Derek Kilmer, a Washington Democrat who has dedicated much of his time in office to modernizing Congress, announced Thursday he will not seek reelection in 2024.
In a statement, Kilmer talked about the toll his 10 years in Congress have taken on his family, especially when House members were hustled out of the chamber to get away from rioters trying to stop Congress from certifying the 2020 election.
“As nourishing as this job has been, it has come with profound costs to my family,” Kilmer wrote. “Every theatrical performance and musical recital I missed. Every family dinner that I wasn’t there for. The distance I felt from my family for months after the events of January 6th.”
Kilmer has represented Washington’s 6th District since 2013. The district backed President Joe Biden by 17 percentage points in 2020 and if Kilmer had run, his race next year was rated Solid Democratic by Inside Elections with Nathan L. Gonzales.
Kilmer sits on the House Appropriations and Administration committees and is ranking member on the latter’s Modernization subcommittee.
Kilmer was born and raised in Port Angeles, Wash. He attended Princeton University as an undergraduate and then got a doctorate from the University of Oxford in England.
Before coming to Congress, Kilmer was a consultant with McKinsey & Co., then worked for the Economic Development Board for Tacoma-Pierce County. He spent eight years in the Washington state legislature before winning election to Congress in 2012.
“Back in 2012 when I was contemplating running for Congress, I had a fair amount of trepidation about joining an institution known for its dysfunction,” Kilmer wrote in his statement. “When I decided to run, I knew that part of my focus would be – simply put – on trying to make government work better.”
Kilmer led the Select Committee on the Modernization of Congress — or ModCom, as it was known — for four years, starting in the 116th Congress, and helped draft a set of more than 200 recommendations to improve the legislative branch. The committee was known for its unorthodox approach to legislating. At ModCom hearings, Democrats sat next to their Republican colleagues in a roundtable format and there was no five-minute limit on questioning the way there is on most panels.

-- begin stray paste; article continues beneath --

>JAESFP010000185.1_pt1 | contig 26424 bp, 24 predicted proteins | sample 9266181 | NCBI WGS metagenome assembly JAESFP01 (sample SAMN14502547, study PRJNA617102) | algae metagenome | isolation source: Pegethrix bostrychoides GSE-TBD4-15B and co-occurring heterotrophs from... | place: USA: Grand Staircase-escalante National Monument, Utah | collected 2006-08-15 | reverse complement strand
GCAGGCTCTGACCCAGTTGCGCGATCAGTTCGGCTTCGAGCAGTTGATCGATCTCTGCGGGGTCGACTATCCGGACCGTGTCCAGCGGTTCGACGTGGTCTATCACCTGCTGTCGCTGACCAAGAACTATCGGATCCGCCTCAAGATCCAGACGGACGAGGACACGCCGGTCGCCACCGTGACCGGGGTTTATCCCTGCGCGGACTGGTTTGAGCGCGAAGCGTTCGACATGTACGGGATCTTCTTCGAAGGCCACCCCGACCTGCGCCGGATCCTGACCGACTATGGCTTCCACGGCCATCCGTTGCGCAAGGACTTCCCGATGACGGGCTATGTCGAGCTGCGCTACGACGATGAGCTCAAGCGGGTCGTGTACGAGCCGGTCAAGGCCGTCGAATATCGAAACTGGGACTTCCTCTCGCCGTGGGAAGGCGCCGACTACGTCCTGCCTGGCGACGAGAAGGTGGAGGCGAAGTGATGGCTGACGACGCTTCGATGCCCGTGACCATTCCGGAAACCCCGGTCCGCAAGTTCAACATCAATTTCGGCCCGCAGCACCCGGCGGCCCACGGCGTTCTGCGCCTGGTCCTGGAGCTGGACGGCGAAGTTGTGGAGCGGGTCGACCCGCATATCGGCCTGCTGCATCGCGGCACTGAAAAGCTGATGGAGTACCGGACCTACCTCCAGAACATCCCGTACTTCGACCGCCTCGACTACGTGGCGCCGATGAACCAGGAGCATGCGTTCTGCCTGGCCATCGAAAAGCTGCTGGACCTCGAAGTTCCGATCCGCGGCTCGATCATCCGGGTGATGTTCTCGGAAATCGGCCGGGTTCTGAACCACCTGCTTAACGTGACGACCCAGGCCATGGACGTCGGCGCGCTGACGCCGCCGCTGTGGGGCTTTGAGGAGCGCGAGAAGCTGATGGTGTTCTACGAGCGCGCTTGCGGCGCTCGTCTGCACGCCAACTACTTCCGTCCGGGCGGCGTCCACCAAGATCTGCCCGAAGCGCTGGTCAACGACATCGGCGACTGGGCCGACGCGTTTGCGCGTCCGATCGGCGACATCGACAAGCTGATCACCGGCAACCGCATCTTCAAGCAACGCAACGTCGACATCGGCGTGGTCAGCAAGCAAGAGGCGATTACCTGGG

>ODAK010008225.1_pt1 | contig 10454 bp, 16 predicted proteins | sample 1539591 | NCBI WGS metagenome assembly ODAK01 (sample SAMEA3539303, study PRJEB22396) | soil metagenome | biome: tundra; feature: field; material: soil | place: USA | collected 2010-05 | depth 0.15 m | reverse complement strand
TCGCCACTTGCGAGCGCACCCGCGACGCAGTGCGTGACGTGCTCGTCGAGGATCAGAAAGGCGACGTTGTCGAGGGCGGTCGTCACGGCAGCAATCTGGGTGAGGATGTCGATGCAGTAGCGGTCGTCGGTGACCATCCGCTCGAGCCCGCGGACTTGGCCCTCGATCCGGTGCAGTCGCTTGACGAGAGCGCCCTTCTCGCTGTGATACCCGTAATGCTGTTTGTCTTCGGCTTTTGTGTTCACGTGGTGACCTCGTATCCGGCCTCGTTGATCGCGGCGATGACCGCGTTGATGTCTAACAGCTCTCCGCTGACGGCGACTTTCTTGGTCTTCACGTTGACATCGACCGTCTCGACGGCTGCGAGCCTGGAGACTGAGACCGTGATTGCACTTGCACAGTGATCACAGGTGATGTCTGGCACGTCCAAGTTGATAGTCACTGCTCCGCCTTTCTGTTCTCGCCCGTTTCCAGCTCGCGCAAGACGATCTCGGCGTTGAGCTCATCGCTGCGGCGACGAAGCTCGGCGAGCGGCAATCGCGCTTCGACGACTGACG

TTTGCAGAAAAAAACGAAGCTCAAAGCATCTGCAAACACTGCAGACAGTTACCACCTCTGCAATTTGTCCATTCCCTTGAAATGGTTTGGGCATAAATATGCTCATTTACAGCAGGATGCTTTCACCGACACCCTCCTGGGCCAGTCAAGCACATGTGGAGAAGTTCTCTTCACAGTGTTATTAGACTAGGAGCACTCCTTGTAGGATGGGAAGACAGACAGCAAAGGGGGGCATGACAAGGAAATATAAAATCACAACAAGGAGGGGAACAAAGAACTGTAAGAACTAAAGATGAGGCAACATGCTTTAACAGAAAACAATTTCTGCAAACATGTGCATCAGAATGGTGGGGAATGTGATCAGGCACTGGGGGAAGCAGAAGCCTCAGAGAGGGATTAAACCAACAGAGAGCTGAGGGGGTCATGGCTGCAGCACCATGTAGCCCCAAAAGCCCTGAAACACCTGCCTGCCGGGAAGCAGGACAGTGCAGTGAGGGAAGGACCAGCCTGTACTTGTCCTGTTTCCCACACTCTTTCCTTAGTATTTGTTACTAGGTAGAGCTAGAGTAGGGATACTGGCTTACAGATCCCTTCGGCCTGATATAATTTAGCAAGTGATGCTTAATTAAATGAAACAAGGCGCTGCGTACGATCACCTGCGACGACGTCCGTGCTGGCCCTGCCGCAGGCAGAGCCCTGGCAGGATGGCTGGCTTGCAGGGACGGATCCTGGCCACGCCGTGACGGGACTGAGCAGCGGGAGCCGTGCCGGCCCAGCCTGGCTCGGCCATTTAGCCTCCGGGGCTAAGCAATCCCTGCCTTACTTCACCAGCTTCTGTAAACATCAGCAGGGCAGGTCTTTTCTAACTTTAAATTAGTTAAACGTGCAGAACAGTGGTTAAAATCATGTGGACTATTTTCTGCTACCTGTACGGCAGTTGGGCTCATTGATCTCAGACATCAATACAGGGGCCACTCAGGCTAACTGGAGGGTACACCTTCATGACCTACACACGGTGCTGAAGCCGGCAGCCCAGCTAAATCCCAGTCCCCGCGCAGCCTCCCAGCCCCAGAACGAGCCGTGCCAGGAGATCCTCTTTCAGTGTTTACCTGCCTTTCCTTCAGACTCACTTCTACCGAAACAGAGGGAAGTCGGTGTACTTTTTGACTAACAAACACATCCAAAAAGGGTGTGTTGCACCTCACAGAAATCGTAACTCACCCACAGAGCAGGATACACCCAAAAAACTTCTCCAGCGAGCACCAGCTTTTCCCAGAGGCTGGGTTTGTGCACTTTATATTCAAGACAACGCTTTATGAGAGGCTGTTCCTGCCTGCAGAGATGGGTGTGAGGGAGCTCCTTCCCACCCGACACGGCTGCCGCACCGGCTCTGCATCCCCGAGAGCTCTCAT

The select committee disbanded at the end of 117th Congress, but was re-formed as a subcommittee of House Administration in the 118th. Earlier this year, Kilmer also launched the Fix Congress Caucus — an offshoot of the select committee — with his former vice chair, Rep. William R. Timmons IV, R-S.C.
“The Modernization Committee showed that Congress can do things better when folks check their partisan agendas at the door and just focus on working together,” Kilmer wrote. “That group of Democrats and Republicans were, to use the words of former Secretary John Gardner, ‘loving critics’ of Congress. We passed over 200 proposed reforms to make Congress work better, and I’m proud that more than a quarter have already been fully implemented.”
Kilmer is also a former chair of the powerful New Democrat Coalition, a caucus composed of pro-business and fiscally moderate Democrats. He’s currently the caucus’ vice chair for policy.
A father of two, the 49-year-old Kilmer didn’t indicate his plans after Congress other than making more time for his family.
“I intend to keep the pedal to the metal until my final minute on the job. I’m a pretty young guy with more chapters in me,” Kilmer wrote. “My plan is to ensure those chapters enable me to continue to make a positive difference. And I’d sure like to make a bit more time for those I love.”
Kilmer is the latest in a recent string of resigning House members as the 2024 campaign season ramps up. Oregon Democrat Earl Blumenauer, Texas Republican Kay Granger and Colorado Republican Ken Buck all recently announced they won’t seek reelection.